The Office of Inspector General’s (“OIG”) new Anti-Kickback Statute (“AKS”) regulations modify the safe harbor for personal services and management contracts (42 CFR § 1001.952(d)) in a manner that allows providers flexibility in structuring creative and value-based compensation arrangements. The modified safe harbor aligns personal services with the parallel Stark Law exception and reduces the burden placed on providers to determine the aggregate compensation to be paid over the term of the agreement. The modification also allows providers greater flexibility when entering part-time arrangements by removing the requirement that the agreement set forth the specific timing and duration of services.
Generally, contractual arrangements that provide for the provision of personal services to or for the benefit of a healthcare provider run the risk of violating the AKS if federal healthcare program-covered business may be generated, directly or indirectly, by one party for the other. Examples of “personal services” might include services provided by vendors to a healthcare provider or a contract for a physician group to provide medical services to and for the benefit of a hospital or hospital department. Consequently, the OIG carved out a safe harbor for such arrangements, i.e., the personal services and management contracts safe harbor, to protect compensation payments from a principal to an agent, so long as the compensation arrangement meets a number of requirements.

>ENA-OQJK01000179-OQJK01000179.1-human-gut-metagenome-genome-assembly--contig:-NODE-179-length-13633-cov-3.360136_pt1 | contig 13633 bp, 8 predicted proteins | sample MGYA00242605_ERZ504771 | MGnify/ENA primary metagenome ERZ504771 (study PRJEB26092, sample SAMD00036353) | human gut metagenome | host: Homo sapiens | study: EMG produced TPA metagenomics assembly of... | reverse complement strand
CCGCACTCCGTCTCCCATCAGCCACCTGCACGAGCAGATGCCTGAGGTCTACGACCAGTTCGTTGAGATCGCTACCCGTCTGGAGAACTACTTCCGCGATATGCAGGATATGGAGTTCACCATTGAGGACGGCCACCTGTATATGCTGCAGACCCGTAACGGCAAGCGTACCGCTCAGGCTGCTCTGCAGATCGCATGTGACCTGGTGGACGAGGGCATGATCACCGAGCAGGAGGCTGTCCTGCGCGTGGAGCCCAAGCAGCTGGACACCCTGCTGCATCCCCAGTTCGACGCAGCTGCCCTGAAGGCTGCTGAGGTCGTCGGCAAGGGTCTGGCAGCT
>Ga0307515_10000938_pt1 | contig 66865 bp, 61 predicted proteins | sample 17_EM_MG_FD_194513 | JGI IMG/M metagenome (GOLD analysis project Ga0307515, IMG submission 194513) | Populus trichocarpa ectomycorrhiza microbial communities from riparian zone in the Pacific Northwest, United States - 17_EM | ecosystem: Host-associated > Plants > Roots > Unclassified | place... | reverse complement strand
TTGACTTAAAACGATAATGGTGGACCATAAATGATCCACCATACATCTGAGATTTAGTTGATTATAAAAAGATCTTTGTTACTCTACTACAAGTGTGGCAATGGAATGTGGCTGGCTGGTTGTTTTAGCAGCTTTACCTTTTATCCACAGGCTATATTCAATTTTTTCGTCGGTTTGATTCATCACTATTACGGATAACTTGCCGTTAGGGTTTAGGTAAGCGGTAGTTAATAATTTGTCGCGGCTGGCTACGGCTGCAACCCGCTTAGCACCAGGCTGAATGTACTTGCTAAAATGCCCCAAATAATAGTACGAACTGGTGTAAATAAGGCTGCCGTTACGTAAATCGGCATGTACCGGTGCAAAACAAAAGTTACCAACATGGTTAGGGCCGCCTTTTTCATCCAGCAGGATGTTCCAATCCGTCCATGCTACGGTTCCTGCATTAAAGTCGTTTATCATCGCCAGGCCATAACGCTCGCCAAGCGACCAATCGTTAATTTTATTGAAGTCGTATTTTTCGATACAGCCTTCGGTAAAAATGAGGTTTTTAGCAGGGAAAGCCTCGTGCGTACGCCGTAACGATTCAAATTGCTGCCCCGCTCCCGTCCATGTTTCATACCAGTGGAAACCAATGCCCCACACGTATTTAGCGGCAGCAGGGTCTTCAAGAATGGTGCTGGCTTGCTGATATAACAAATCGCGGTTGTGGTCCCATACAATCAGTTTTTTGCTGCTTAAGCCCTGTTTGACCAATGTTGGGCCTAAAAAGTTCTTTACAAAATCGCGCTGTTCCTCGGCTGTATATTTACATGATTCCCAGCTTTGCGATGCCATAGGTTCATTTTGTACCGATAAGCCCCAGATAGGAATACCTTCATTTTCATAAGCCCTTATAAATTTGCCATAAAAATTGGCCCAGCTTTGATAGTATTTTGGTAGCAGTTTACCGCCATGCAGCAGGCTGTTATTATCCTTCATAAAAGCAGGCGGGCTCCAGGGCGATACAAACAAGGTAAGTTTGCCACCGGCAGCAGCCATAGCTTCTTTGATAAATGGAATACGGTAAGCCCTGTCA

In the new final rule, the OIG revised the requirements necessary to qualify for personal services and management contracts safe harbor by: (1) allowing personal services and management contracts to document the compensation methodology, i.e., a compensation formula, rather than the aggregate amount of compensation; (2) eliminating the requirement that personal services and management contracts entered into on a part-time or periodic basis specify the schedule, length, and exact charge for such services; and (3) protecting certain outcomes-based payments.
Regarding outcomes-based payments, personal services, and management contracts can now provide compensation arrangements that include outcome-based payment models, i.e., payments or reductions in payment, for successfully achieving an outcome measurement, such as the number of emergency room visits, or failing to achieve such measurement, respectively. Outcomes-measurements selected must be based on clinical evidence or credible medical support and have benchmarks that quantify improvements in quality of care and/or material reductions in costs. Moreover, the contract must document the clinical studies or support relied upon for selecting the outcomes-measurement and specify the schedule in which the parties will monitor and assess the outcomes measures, which must occur at least on an annual basis.
In sum, the OIG’s changes to the AKS safe harbor for personal services and management contracts allows providers to be more flexible and innovative when structuring value-based compensation arrangements for personal services.
© Steptoe & Johnson PLLC. All Rights Reserved.National Law Review, Volume XI, Number 141